06/29/2013 11:00 am ET Updated Aug 29, 2013

The Economists


JUNE 18, 2013 -- In 2006, the Princeton economist Alan Blinder estimated that in 10 years the U.S. would offshore 30-40 million jobs.

Today, Corporate America continues to enfeeble the U.S. economy as it builds China's -- offshoring our innovation, research, technology, production and jobs. The economists ignore the offshoring and blame a lack of consumer confidence for the lethargic economy. It's lack of money -- offshoring payrolls. Worst of all, the economists ignore the responsibility of the President and Congress to make it attractive for Corporate America to invest by adopting favorable taxes, assisting research and development and protecting vital production.

Blinder says there is a fine line between protectionism and protecting vital production to make it attractive for Corporate America to invest and he's against protectionism. Today we have no choice. China with its closed market and predatory practices sets the competition in globalization and Corporate America rushes to offshore its production to China.

The economists give the impression that Washington is trying hard for jobs by yacking about the Great Recession when the recession has been over for four years. Then the economists talk about the need for education, skills and innovation. We have the best universities in the world. South Carolina has the skills to make "the ultimate driving machine" for BMW and Boeing's Globemaster but we still have 8 percent unemployment because our textile industry has been offshored.

The U.S. has the world's best research and development and had the best innovation program, The Advanced Technology Program, but Presidents Bush and Obama abolished it. Then the economists cover their backside by calling for "growth," stimulation and 10 year plans to pay down the long-term debt. Growth is "the cup of tea" for the politician. So long as the economy needs growth, 10 year plans can be submitted that don't cut spending or increase taxes; which don't pay for government; which gets Congress by the next election. All can vote for it, but later Congresses never pay. We haven't paid for government for twelve years.

Serving on the Budget Committee for 30 years, no one ever submitted a 10 year plan. We always worried about paying for this years and next year's government. Now the economists are all for tax reform. We had three: 1976, 1986 and 2003 and lost revenues. The lobbyists help you close 2 or 3 loopholes and sneak in a couple more. It took us six years to find the ethanol loophole and repeal it. That's why I insist on a Value Added Tax. It has no loopholes and is self-enforcing. You either pay the VAT or pass it on. We can cut the size of government (IRS) and a VAT gives you instant tax reform.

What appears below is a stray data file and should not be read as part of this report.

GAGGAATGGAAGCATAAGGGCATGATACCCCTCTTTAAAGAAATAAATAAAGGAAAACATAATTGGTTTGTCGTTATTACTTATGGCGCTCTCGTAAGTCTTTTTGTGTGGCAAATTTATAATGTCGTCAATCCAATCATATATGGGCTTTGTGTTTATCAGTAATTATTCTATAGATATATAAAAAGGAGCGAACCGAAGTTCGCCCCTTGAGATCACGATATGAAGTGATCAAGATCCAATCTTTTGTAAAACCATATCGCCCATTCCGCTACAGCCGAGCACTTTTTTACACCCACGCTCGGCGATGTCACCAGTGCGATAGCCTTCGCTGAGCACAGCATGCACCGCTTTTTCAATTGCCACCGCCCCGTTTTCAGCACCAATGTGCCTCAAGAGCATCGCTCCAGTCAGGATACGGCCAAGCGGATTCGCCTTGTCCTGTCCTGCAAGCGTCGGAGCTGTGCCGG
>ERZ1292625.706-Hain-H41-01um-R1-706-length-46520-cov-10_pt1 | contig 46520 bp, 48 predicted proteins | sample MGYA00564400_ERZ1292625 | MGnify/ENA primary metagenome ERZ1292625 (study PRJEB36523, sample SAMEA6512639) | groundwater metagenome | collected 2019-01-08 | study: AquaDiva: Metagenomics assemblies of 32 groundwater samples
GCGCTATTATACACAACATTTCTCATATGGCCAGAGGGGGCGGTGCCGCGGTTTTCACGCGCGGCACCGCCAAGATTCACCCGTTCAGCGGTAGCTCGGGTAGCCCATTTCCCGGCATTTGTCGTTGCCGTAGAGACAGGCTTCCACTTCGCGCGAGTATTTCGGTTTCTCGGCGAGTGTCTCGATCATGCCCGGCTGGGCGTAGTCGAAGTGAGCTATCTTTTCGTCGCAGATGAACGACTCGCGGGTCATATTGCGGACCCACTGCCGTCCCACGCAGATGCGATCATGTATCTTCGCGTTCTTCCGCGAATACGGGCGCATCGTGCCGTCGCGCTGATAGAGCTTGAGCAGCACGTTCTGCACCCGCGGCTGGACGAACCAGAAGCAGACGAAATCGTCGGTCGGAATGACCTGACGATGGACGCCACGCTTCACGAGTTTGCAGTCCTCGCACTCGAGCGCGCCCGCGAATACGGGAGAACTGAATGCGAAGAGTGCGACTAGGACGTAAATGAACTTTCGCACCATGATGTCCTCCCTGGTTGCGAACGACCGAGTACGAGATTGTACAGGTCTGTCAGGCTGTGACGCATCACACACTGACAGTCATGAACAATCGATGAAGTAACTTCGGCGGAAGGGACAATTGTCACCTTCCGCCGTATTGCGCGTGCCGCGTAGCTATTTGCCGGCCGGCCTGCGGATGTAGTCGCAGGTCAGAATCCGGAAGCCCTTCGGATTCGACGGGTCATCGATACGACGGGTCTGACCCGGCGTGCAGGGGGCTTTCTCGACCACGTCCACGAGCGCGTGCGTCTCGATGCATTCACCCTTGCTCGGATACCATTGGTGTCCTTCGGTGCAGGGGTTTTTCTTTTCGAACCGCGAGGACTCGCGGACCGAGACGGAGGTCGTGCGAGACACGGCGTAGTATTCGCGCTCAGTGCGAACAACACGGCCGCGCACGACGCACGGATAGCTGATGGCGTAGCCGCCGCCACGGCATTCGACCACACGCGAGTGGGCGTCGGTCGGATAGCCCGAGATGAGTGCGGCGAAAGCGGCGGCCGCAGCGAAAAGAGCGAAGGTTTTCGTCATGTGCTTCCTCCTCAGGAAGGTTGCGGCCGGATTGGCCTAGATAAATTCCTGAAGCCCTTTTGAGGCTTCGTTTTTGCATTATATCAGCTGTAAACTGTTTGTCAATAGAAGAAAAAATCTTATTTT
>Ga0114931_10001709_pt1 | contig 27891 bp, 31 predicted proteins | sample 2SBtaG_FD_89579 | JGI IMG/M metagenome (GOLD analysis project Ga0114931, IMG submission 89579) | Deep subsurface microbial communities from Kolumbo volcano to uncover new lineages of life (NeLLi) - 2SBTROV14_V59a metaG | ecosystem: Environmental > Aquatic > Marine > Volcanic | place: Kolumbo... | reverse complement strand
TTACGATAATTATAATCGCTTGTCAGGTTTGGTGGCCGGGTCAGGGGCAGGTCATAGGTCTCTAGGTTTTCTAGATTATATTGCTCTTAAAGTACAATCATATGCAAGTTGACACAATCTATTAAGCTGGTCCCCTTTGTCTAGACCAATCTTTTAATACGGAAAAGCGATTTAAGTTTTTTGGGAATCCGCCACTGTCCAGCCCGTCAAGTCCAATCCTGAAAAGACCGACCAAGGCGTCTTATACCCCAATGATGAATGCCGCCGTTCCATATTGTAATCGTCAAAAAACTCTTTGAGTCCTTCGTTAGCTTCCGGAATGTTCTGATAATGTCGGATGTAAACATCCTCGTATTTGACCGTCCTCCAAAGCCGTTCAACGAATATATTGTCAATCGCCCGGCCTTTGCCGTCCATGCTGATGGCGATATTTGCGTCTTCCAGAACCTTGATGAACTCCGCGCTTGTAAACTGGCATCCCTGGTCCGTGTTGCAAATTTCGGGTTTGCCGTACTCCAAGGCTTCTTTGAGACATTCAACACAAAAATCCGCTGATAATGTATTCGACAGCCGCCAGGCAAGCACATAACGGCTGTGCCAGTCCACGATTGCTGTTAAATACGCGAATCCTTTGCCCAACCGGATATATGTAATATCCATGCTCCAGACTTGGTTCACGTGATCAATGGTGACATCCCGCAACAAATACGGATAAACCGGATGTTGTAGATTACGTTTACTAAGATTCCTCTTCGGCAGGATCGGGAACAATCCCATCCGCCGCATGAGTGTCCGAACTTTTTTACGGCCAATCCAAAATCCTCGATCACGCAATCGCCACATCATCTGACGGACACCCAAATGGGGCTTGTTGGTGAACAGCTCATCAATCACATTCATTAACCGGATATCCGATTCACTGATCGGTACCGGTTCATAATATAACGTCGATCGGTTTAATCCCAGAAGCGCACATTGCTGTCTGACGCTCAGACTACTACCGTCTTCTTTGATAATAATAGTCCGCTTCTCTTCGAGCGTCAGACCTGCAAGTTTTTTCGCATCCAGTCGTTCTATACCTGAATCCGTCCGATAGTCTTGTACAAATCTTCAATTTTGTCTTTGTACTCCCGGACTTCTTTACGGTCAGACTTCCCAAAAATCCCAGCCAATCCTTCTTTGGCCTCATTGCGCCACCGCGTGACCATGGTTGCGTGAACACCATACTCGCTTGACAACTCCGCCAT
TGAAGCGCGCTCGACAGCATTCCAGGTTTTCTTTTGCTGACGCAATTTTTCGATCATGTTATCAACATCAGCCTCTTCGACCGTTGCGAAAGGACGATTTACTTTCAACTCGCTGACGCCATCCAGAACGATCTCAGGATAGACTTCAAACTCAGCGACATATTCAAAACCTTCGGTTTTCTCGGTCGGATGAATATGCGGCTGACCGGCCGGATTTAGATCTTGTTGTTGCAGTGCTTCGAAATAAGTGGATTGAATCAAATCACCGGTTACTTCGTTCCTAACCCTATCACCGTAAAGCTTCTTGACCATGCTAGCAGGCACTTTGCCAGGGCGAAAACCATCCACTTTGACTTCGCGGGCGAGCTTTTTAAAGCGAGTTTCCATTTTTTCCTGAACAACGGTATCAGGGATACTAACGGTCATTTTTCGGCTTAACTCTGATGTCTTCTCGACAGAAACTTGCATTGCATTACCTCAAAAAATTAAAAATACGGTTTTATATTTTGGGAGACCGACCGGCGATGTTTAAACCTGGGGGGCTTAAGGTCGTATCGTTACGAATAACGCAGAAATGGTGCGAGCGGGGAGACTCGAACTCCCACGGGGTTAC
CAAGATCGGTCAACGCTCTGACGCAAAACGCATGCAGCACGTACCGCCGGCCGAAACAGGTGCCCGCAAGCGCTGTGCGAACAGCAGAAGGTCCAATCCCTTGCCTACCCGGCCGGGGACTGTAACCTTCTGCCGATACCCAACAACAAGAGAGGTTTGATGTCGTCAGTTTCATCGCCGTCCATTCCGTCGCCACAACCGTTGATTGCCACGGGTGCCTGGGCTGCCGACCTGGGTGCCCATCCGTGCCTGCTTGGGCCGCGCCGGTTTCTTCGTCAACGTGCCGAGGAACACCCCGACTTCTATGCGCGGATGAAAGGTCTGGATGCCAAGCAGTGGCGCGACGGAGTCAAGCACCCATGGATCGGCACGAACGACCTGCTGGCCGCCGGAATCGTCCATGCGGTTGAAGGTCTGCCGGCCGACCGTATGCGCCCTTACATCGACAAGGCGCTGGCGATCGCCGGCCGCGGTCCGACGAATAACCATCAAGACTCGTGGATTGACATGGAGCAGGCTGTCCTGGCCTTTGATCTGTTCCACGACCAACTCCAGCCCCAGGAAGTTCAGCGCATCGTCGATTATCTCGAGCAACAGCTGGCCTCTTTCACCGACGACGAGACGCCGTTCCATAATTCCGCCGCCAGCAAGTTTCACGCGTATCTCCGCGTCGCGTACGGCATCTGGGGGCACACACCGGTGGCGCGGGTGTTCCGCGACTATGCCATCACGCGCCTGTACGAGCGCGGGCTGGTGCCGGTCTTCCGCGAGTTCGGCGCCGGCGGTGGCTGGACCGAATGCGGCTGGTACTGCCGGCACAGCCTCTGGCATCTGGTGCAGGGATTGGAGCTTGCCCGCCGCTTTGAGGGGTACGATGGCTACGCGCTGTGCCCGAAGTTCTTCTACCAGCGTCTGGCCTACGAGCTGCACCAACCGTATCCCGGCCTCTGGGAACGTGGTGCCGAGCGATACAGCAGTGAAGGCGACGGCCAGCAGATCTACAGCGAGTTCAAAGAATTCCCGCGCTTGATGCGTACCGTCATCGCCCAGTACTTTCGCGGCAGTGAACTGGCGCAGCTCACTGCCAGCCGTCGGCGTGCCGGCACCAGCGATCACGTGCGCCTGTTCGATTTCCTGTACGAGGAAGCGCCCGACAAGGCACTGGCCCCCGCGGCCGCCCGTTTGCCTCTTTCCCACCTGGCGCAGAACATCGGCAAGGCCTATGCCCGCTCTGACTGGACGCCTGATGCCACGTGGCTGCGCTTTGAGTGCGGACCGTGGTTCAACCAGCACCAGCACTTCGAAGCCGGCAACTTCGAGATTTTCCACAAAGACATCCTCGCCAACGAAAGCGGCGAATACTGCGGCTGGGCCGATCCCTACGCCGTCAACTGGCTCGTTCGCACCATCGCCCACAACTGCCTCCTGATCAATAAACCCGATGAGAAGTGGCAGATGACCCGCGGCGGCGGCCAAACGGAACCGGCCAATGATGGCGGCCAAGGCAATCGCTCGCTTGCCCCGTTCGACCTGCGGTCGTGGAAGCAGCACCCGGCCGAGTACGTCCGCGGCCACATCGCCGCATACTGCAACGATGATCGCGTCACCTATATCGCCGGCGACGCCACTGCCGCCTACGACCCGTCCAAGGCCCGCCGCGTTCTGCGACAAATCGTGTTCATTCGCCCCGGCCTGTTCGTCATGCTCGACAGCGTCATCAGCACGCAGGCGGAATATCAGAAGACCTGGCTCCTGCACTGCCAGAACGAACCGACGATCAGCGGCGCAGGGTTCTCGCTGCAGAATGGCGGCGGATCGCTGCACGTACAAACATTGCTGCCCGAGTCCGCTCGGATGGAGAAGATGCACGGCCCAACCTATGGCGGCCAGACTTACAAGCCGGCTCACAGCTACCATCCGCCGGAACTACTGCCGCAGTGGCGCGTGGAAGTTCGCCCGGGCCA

Everyone is for tax cuts. We can cut taxes by replacing the 35 percent Corporate Tax with a 7 percent VAT which immediately releases $2 trillion in offshore profits for Corporate America to repatriate tax-free and create millions of jobs. The VAT tax cut produces billions to balance the budget in two years rather than 10. 150 countries compete in globalization with a VAT that's rebated on exports. The Corporate tax is not rebated. Canada adopted a VAT in 1991 and has had a surplus ever since. Worst of all, not having a VAT is killing manufacture in the U.S. An entrepreneur can be making a profit but has to pay the 35 percent Corporate Tax and another 17 percent VAT when his exports reach China. A competitor can produce the same product in China, bring it back to the United States tax-free and put the entrepreneur out of business. The economists know all this but insist on borrowing, submitting 10 year plans and are all for tax reform -- that is Christmas for the lobbyists.

Paul Krugman, the Pulitzer economist, keeps calling for infrastructure stimulation. After stimulating the economy $10 trillion in twelve years, we'll stimulate another $642 billion this year to retain government jobs and the economy will still lag. I've come to know and admire economists like Paul Volker but today I feel like Jock the Butcher in Henry VI: "Kill all the economists."

Senator Hollings of South Carolina served 38 years in the United States Senate, and for many years was Chairman of the Commerce, Space, Science & Transportation Committee. He is the author of "Making Government Work" (University of South Carolina Press, 2008). You can learn more about Hollings online at